NK:What are some of the solutions you envisioned to the issues mentioned?
MR: I think there will be some increased reliance on technology, automation, robotics, analytics, and video conferencing as we talked about earlier. Directly focusing on how technology platforms can influence and help with productivity will be critical as organizations move forward. Think also organizations must be conscious of both employee and business needs, as there's not a one size fits all as seen as we've gone through this. And companies should continue to revisit their business continuity plans as they definitely can change as we move forward with this. Increasing town halls and virtual meetings will definitely foster inclusivity and togetherness and I think at this time that's critical for organizations to be able to move forward.
NK:Jerry, can you talk a little bit about some of the steps that EisnerAmper and you yourself are taking to emerge?
JR: Absolutely. I would tell you I've been with the firm 16 years. I just had my 16th year anniversary actually. And I've never been more proud to be at the firm than now because of how we've come together and talking about people, that was the beginning. It's really all about the people and keeping our people safe. So, spent a lot of time communicating to everybody around the firm what we were doing every step of the way, whether it was daily and even multiple times per day.
We surveyed employees to hear how comfortable they were with coming back to the office and even going to clients. And that's important because look, we are in a client service business and we want to understand how we can interact with our clients differently. We're also looking at a lot of different areas around flexibility and making sure that we can deal with those that are returning to the office if they are comfortable, there's all sorts of guidelines and procedures to make it easy for them to come back with distancing and certainly even the technology that we've built.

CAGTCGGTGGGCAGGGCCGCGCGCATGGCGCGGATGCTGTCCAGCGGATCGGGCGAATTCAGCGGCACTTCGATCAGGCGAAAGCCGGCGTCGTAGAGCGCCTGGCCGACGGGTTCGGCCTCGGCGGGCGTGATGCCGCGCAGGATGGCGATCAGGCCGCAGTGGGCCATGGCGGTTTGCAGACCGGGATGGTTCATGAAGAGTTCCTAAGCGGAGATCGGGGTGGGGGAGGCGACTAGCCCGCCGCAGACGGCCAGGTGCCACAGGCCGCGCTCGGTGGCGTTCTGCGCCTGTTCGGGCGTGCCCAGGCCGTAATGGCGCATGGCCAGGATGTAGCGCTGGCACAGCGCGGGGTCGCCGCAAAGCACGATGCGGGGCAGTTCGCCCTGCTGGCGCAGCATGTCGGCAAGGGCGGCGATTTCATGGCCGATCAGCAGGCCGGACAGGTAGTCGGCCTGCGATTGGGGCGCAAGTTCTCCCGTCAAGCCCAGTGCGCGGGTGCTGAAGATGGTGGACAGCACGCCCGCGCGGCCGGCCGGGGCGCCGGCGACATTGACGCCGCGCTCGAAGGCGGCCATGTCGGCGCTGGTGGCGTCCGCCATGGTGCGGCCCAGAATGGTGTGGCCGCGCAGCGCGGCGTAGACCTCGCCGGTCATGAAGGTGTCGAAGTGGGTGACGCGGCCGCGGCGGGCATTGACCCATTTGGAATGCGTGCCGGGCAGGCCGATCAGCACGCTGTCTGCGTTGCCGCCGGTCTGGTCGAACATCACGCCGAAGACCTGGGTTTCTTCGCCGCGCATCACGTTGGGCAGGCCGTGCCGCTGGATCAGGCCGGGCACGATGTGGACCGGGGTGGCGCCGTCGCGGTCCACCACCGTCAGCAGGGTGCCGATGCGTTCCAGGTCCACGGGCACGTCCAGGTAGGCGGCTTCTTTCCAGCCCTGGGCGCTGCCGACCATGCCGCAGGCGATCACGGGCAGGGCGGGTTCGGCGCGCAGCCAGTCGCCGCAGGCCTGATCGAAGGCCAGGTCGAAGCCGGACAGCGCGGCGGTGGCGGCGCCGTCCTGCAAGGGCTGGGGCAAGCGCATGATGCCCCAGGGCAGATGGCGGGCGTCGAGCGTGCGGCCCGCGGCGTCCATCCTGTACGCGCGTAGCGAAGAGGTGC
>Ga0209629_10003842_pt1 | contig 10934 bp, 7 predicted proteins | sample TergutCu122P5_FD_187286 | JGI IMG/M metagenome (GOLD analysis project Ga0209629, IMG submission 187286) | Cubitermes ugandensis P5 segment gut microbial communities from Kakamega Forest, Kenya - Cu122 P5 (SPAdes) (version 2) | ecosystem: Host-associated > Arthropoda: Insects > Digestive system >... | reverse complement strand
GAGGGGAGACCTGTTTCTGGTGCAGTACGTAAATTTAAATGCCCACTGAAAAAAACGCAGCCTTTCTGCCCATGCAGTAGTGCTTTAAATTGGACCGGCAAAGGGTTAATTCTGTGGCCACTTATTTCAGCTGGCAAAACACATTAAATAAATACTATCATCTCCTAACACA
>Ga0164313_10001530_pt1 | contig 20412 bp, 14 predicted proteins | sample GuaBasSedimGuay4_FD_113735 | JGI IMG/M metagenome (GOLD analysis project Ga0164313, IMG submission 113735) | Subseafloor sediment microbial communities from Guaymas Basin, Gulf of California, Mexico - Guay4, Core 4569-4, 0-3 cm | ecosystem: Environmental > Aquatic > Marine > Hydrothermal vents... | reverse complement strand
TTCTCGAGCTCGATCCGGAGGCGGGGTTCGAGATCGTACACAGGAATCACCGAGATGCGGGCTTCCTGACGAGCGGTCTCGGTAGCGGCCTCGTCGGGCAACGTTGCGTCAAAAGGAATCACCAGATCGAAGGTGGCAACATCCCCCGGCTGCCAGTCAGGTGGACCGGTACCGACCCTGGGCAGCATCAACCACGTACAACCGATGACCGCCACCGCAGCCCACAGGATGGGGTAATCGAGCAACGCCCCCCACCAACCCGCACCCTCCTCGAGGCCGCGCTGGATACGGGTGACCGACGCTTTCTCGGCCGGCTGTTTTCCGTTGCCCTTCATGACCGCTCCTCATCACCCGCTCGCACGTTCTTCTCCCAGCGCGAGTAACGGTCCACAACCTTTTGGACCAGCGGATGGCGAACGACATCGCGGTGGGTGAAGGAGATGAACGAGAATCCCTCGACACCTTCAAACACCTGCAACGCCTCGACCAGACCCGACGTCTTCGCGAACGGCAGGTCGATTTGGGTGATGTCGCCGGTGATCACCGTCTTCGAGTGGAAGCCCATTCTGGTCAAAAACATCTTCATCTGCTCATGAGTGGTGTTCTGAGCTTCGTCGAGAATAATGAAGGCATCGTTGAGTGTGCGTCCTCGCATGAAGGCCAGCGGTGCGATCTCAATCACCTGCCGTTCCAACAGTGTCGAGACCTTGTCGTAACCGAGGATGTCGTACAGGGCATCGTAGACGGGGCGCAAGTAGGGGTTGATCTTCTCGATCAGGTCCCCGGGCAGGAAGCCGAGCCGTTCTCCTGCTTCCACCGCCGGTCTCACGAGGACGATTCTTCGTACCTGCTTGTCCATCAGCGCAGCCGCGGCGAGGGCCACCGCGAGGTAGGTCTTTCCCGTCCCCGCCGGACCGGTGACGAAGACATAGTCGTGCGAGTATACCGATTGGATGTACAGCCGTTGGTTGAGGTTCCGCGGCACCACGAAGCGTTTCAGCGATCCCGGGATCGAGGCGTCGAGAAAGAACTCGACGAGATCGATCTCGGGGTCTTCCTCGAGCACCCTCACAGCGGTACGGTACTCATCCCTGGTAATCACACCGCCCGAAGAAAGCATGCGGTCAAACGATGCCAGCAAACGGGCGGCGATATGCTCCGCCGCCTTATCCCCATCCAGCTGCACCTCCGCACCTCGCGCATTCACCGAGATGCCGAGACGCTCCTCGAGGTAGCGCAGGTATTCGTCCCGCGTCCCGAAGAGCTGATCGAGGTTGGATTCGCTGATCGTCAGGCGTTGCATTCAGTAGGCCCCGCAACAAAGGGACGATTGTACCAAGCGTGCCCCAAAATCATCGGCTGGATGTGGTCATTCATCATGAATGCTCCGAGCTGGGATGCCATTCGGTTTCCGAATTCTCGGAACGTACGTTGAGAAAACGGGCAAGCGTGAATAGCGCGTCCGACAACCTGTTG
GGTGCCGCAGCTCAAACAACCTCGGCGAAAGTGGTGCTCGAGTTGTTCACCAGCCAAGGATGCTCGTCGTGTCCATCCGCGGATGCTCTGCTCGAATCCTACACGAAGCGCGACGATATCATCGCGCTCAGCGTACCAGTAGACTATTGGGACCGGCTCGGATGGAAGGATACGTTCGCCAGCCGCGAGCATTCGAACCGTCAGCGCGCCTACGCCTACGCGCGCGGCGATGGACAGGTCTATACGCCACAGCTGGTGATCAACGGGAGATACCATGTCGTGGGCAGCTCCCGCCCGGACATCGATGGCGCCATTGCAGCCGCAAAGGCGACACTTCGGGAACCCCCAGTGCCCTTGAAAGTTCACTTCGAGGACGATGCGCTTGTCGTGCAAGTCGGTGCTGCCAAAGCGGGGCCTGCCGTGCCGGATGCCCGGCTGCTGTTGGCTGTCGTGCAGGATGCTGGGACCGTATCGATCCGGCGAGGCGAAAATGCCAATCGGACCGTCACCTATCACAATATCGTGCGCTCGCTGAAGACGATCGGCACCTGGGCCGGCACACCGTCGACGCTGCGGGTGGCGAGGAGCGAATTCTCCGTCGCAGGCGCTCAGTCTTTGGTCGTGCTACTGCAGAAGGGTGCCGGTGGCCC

We have an app that we've built internally where employees can go into to see what the procedures are and also check in and do a lot of other things to make sure that we're interacting with them. So, really proud that we were able to spin that up very quickly. And the communication is very key. And I will tell you on the scheduling side, I think having a rotation is important in making sure that everybody understands that we can be in the office, we just have to make sure that we follow these guidelines and we have to be flexible and adapt to whatever's happening in the environment.
Nina Kelleher: Any last words you want to leave the audience with?
JR:Yeah, I would say, Mike had mentioned a lot of great things and Nina, I know you've talked about it on other podcasts. Ultimately it's all about communication and togetherness. That's the piece that makes me the most proud, is being together with each other and making sure we're going through this with each other and helping each other.
So, that along with the flexibility and adapting to the change as the most important. I will say we've been very resilient through this and as we rely on each other, I would take resilience and turn that into also reliance because we're relying on each other too. It's not an individual thing here, it's a team effort. And ultimately my last words are, if we're working as a team and even that goes with our clients, working with them, we'll all do great and we'll come out of this much stronger.
NK: Jerry and Mike, thank you for this valuable information. And thank you for listening to the EisnerAmper podcast series. For more information on this and a host of other topics, visit eisneramper.com/PRTS.